For the first time in the UFC’s relatively brief history, two undefeated fighters clashed with a title up for grabs, at UFC 98 in Las Vegas, Nevada at the MGM. That stat went by the wayside pretty quick, as challenger Lyoto Machida, showing heavier and quicker hands than a man known for his quick and heavy hands, dropped and stopped Rashad Evans to snag the UFC light heavyweight title in the second round. Machida worked in his usually efficient style, and the ref stopped the clash at 3:57 after Machida, “The Ruthless Robot,”  honed in with strikes and had Evans caught in the roughest part of queer street.

Both hands were flying, and landing, as Machida blasted Evans against the cage. “If you have a dream in your life, go ahead, it’s possible, I can do that,” Machida said after the triumph, his robotically professional demeanor giving way to unfiltered joy.

Evans (from NY; 18-0-1 entering;  age 29), who beat Forrest Griffin for the light heavyweight strap, weighed 205, while  “The Dragon” Machida (from Brazil; 14-0 coming in; age 30) was 204.

The karate master Machida looked mellow as he got down to business. Evans looked to land his heavy hands, and check Machida’s kicks. Not soon enough for the fans, who booed as they sized each other up for two minutes. Who matched up these two counterpunchers, you had to ask yourself early on? Machida hurt Rashad with a left jab/clip right, and won the round. In the second, the two traded, and Machida’s respect for Rashad’s mitts grew. Rashad backed up, and looked to counter, but Machida is so careful, so smart, that you wondered if Evans would shift strategy. Nope, no time for that. Machida dropped Evans, who'd never been off his feet, at 1:25, and finished him with a violent burst as Evans couldn't gather his marbles, while the Brazilian moved in for the finish.

Tip your cap to Evans, as he ate a buffets-worth of shots, and tried to answer. A straight left times perfectly, and a left hook set the table, as Evans hit the mat. He managed to climb up, but a left sent him back down. Again he scotted up, but Machida's programmers did their job: he moved in and buckled down. Right crosses  and left hooks hit Evans clean, and he crumpled onto his back as referee Mario Yamasaki announced the obvious, that Evans was stick-fork-in-em done. “You're a bad man,”UFC president Dana White informed Machida as he awaited the Michael Buffer call. That was atypical understatement from the combustible Mr. White.*

This event was supposed to feature a heavyweight clash, between ex WWEer Brock Lesnar and Frank Mir, who defeated Lesnar at UFC 81 (Feb. 2008). But Mir injured his knee, and will instead tangle with Lesnar on July 11.

In the chief support bout, New York’s Matt “The Terra” Serra engaged Matt “The Bible Thumper” Hughes of Illinois in a mega grudge match. They were coaches in the sixth season (2007) of the Ultimate Fighter, and meshed like Limbaugh and Olberman. Serra called Hughes a “dick,” and Hughes lashed back, calling Serra a loudmouth. This was the sharpest example of a Red State vs. Blue State clash as I can recall. The men refused to touch gloves before the action commenced. Hughes, coming out lefty, was almost out from a Serra strike–an inadvertent headbutt and a right forearm–right away, and desperately tried to take Serra down to buy some time. He clinched to buy time, and then scored a takedown. Serra gave Hughes directions to his corner after the round, and then asked his corner if he’d been knocked down. In the second, Hughes got Serra in half guard, and the New Yorker did well to keep him from passing. But Hughes didn’t do much more than act as a lead weight. One round apiece. In the third, Hughes again took him down. But Serra is a cool customer, and he stayed relaxed and out of danger. Then he got on top with 40 seconds to go, did Serra, and he looked to score. The men hugged after, and Hughes lifted Serra’s arm. We went to the card, and the judges called it 29-28 x 3, Hughes. With the win, Hughes tied Chuck Liddell with 16 wins in the Octagon, tops in the UFC. Hughes after told Joe Rogan he wants to keep fighting, and that he is a free agent, and will talk to Dana White about a new contract. Serra said that Hughes has a good chin, and that he takes his hat off to Hughes. “I haven’t had pasta in three months, I’m frickin’ dying,” he told Joe Rogan. Enjoy the fettucine, Terra, you almost pulled it off.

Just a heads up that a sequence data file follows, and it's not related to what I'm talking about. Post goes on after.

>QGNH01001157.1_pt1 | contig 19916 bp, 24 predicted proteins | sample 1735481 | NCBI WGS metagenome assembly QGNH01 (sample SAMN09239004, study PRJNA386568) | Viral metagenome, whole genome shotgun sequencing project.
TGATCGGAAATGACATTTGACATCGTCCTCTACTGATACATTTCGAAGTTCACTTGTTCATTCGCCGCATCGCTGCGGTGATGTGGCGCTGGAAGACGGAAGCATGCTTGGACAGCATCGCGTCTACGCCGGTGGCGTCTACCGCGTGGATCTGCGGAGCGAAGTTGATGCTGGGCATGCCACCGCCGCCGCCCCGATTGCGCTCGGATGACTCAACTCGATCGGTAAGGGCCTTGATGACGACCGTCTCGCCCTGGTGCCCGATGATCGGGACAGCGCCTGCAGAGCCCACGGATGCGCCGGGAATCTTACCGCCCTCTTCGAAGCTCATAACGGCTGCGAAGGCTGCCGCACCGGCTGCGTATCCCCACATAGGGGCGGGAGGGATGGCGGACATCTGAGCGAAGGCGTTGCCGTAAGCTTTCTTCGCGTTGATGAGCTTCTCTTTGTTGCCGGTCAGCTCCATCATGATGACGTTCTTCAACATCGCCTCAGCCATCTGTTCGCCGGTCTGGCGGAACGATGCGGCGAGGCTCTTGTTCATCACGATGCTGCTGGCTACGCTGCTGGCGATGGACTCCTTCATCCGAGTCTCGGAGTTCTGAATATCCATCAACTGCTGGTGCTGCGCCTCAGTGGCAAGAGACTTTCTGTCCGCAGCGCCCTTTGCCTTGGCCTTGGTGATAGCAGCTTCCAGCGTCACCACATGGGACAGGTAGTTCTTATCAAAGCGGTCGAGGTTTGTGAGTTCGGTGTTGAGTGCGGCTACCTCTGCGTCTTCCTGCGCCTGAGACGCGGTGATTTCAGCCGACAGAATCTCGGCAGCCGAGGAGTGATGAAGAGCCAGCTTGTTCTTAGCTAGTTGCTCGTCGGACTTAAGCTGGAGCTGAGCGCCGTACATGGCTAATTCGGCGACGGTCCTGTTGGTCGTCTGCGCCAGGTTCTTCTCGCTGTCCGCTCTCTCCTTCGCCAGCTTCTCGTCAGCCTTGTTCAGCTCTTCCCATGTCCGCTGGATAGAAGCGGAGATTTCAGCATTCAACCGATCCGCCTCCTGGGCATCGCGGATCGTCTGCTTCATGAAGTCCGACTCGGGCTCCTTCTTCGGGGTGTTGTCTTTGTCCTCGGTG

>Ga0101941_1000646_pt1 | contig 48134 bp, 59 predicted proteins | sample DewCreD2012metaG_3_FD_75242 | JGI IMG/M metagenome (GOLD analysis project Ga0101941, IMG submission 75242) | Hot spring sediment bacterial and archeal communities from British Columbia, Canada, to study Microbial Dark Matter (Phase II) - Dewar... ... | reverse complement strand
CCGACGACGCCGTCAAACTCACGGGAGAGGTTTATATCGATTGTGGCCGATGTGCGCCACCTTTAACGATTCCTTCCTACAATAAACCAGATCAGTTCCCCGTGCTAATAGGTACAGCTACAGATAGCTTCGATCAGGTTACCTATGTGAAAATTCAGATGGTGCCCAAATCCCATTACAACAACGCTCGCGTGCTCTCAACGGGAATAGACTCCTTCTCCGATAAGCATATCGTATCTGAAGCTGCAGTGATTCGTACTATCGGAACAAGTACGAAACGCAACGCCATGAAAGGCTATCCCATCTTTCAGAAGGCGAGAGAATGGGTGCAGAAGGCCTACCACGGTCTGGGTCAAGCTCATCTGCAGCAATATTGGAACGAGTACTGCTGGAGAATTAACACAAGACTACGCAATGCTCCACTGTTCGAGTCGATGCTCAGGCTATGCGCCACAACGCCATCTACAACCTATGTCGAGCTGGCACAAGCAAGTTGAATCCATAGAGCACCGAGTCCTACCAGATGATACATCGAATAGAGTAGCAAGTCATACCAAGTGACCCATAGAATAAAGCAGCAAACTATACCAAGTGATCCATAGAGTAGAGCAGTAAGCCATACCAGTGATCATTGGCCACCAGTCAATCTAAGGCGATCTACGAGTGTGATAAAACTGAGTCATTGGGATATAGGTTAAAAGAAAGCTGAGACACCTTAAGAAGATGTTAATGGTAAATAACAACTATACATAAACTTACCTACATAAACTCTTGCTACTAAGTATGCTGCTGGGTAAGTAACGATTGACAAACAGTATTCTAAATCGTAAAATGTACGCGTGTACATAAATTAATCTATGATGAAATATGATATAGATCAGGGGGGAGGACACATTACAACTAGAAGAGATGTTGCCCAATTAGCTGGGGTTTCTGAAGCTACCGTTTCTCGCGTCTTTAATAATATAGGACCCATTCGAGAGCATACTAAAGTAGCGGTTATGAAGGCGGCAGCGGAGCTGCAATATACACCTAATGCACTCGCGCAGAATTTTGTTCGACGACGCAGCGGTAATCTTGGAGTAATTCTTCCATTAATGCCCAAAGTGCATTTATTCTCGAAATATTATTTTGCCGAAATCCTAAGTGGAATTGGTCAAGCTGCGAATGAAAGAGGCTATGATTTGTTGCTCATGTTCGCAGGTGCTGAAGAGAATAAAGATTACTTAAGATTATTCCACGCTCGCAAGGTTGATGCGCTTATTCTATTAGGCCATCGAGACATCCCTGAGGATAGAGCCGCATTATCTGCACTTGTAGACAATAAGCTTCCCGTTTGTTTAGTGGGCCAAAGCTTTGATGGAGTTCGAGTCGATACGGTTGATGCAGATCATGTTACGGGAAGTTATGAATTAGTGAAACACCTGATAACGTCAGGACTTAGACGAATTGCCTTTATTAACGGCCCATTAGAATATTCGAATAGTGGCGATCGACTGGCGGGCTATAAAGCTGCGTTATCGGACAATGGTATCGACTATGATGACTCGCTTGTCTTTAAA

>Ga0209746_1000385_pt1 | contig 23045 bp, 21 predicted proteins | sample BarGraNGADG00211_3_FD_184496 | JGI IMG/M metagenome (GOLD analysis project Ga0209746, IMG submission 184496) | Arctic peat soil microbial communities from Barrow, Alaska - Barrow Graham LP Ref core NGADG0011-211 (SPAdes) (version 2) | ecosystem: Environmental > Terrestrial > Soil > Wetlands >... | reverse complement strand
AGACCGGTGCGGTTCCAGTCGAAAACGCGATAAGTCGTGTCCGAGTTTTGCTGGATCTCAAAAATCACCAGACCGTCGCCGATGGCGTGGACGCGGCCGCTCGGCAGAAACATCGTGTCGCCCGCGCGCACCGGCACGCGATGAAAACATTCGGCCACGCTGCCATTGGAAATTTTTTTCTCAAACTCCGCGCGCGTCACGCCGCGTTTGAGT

Franke Edgar met Sean Sherk, the former 155 pound champion in the PPV opener. The action was all standup through two, with Edgar landing a bit more. Frankie had the edge in mobility and hand-speed over the Muscle Shark. Edgar had a guillotine choke locked in, but the horn sounded to end the bout. The judges gave Edgar the nod, 30-27 times 3 . Frankie should get a title shot, real soon.

OCTAGONAL ODDS AND ENDS The wife pointed out Mike Tyson in the front row, sitting next to Rampage Jackson. Oh, the tales those two could tell if they decided to take a trek down memory lane, comparing notes on who has done the craziest stuff outside the ring/cage.

—Stay tuned for David Avila’s ringside report. For more detailed MMA coverage, please go to, our sister site.

—MMA fans, you might like to read my story on Dana White in ESPN The Magazine.